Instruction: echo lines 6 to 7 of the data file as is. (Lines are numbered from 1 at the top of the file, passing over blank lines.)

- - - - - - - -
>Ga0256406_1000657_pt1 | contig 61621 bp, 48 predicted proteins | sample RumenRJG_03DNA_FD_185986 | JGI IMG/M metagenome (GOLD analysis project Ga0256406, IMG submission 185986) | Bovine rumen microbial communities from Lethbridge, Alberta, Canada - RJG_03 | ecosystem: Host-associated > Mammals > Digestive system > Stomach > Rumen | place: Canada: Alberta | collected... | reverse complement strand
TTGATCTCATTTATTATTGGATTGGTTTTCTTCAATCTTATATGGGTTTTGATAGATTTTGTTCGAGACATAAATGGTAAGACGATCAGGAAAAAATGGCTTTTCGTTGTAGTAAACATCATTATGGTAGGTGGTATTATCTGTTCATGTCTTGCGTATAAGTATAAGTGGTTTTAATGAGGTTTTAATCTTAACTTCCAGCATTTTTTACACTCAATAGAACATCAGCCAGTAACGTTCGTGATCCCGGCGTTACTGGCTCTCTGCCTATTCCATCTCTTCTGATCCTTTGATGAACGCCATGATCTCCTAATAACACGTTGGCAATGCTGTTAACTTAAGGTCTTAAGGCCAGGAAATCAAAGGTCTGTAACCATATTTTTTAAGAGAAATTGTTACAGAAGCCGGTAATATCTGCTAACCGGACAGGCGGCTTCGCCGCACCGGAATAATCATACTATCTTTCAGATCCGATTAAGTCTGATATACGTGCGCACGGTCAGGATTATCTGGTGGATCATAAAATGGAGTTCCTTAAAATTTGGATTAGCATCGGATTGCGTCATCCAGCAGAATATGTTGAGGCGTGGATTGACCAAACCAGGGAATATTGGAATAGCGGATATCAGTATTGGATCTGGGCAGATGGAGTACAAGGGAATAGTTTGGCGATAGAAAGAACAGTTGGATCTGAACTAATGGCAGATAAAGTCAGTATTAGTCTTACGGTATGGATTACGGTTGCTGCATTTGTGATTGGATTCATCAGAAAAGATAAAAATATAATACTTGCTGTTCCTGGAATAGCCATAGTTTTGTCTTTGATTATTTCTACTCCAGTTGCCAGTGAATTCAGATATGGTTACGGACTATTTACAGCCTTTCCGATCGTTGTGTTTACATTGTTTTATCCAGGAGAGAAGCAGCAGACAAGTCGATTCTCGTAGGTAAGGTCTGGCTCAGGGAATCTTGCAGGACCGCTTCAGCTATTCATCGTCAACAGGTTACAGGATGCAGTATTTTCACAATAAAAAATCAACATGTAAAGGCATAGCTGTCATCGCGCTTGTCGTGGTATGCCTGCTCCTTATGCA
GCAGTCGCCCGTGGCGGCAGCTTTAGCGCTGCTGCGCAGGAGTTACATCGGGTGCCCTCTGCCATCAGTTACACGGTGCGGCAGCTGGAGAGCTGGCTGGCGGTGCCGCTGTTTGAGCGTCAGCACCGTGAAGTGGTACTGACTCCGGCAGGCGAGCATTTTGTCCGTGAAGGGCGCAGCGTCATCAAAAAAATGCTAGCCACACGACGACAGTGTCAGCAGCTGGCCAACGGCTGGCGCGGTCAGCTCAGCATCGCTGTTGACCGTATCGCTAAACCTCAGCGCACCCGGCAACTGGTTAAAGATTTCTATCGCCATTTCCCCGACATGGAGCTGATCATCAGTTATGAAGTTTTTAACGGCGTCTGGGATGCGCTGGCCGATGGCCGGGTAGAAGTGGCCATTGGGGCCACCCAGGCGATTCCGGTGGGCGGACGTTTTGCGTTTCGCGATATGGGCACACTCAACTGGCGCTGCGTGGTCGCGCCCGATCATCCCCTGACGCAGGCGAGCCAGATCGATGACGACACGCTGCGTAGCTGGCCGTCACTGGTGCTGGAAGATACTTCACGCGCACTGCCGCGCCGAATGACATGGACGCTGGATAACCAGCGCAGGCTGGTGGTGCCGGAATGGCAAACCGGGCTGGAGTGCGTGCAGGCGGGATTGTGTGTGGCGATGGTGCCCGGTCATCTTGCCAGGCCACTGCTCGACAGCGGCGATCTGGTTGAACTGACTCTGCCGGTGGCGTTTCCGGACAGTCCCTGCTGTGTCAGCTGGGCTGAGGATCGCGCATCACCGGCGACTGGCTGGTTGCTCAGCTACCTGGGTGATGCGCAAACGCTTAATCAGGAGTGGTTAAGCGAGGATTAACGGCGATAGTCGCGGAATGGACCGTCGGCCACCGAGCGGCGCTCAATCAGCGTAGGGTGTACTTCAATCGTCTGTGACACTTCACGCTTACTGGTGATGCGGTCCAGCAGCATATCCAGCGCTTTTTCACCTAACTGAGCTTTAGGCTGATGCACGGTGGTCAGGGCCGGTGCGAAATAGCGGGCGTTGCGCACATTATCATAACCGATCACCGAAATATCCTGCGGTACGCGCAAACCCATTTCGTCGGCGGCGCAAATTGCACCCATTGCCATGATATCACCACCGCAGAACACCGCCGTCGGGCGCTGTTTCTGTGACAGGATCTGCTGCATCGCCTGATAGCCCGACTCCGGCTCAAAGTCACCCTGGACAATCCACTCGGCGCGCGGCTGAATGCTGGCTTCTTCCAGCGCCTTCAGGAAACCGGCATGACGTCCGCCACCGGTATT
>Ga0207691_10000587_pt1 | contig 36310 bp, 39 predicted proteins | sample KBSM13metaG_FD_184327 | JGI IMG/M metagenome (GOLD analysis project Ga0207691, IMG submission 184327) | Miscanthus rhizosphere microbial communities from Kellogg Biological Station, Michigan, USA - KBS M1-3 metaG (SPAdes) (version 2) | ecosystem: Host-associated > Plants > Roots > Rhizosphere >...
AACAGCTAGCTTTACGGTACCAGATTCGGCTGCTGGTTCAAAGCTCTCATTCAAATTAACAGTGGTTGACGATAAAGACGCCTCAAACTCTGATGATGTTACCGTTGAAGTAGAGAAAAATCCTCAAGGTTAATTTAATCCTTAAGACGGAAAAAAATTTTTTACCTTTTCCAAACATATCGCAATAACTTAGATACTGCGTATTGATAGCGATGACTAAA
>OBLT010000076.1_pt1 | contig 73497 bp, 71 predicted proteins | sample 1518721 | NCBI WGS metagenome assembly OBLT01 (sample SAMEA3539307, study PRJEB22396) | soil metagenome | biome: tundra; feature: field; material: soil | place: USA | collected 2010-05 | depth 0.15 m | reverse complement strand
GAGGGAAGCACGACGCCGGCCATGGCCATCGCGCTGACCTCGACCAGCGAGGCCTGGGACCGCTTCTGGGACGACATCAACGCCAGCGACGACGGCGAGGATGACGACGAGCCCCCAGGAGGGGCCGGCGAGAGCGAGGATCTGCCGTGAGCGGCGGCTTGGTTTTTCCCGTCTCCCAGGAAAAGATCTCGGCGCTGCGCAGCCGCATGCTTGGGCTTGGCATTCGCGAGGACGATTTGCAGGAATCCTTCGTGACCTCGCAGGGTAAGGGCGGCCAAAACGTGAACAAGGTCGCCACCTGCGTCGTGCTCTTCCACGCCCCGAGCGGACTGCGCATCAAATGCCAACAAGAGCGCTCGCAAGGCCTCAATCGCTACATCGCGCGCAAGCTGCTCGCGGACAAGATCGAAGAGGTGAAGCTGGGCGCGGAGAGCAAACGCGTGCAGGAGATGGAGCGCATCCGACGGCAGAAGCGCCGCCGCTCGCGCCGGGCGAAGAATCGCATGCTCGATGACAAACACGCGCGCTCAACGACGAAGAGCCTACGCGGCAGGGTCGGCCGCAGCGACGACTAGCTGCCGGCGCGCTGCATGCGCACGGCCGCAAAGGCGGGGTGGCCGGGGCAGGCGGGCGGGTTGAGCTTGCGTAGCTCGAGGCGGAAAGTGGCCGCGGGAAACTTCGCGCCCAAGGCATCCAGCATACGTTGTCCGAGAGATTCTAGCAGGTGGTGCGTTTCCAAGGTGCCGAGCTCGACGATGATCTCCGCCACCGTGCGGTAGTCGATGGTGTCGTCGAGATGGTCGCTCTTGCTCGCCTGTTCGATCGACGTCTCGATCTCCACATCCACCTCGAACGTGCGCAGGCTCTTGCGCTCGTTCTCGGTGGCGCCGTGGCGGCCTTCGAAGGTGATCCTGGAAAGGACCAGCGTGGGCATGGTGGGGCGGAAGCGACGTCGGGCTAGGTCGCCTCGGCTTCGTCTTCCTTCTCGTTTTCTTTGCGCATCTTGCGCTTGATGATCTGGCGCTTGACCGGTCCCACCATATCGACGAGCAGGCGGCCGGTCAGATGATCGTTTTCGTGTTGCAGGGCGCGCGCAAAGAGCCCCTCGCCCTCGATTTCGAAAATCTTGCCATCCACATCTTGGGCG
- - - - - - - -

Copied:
>OBLT010000076.1_pt1 | contig 73497 bp, 71 predicted proteins | sample 1518721 | NCBI WGS metagenome assembly OBLT01 (sample SAMEA3539307, study PRJEB22396) | soil metagenome | biome: tundra; feature: field; material: soil | place: USA | collected 2010-05 | depth 0.15 m | reverse complement strand
GAGGGAAGCACGACGCCGGCCATGGCCATCGCGCTGACCTCGACCAGCGAGGCCTGGGACCGCTTCTGGGACGACATCAACGCCAGCGACGACGGCGAGGATGACGACGAGCCCCCAGGAGGGGCCGGCGAGAGCGAGGATCTGCCGTGAGCGGCGGCTTGGTTTTTCCCGTCTCCCAGGAAAAGATCTCGGCGCTGCGCAGCCGCATGCTTGGGCTTGGCATTCGCGAGGACGATTTGCAGGAATCCTTCGTGACCTCGCAGGGTAAGGGCGGCCAAAACGTGAACAAGGTCGCCACCTGCGTCGTGCTCTTCCACGCCCCGAGCGGACTGCGCATCAAATGCCAACAAGAGCGCTCGCAAGGCCTCAATCGCTACATCGCGCGCAAGCTGCTCGCGGACAAGATCGAAGAGGTGAAGCTGGGCGCGGAGAGCAAACGCGTGCAGGAGATGGAGCGCATCCGACGGCAGAAGCGCCGCCGCTCGCGCCGGGCGAAGAATCGCATGCTCGATGACAAACACGCGCGCTCAACGACGAAGAGCCTACGCGGCAGGGTCGGCCGCAGCGACGACTAGCTGCCGGCGCGCTGCATGCGCACGGCCGCAAAGGCGGGGTGGCCGGGGCAGGCGGGCGGGTTGAGCTTGCGTAGCTCGAGGCGGAAAGTGGCCGCGGGAAACTTCGCGCCCAAGGCATCCAGCATACGTTGTCCGAGAGATTCTAGCAGGTGGTGCGTTTCCAAGGTGCCGAGCTCGACGATGATCTCCGCCACCGTGCGGTAGTCGATGGTGTCGTCGAGATGGTCGCTCTTGCTCGCCTGTTCGATCGACGTCTCGATCTCCACATCCACCTCGAACGTGCGCAGGCTCTTGCGCTCGTTCTCGGTGGCGCCGTGGCGGCCTTCGAAGGTGATCCTGGAAAGGACCAGCGTGGGCATGGTGGGGCGGAAGCGACGTCGGGCTAGGTCGCCTCGGCTTCGTCTTCCTTCTCGTTTTCTTTGCGCATCTTGCGCTTGATGATCTGGCGCTTGACCGGTCCCACCATATCGACGAGCAGGCGGCCGGTCAGATGATCGTTTTCGTGTTGCAGGGCGCGCGCAAAGAGCCCCTCGCCCTCGATTTCGAAAATCTTGCCATCCACATCTTGGGCG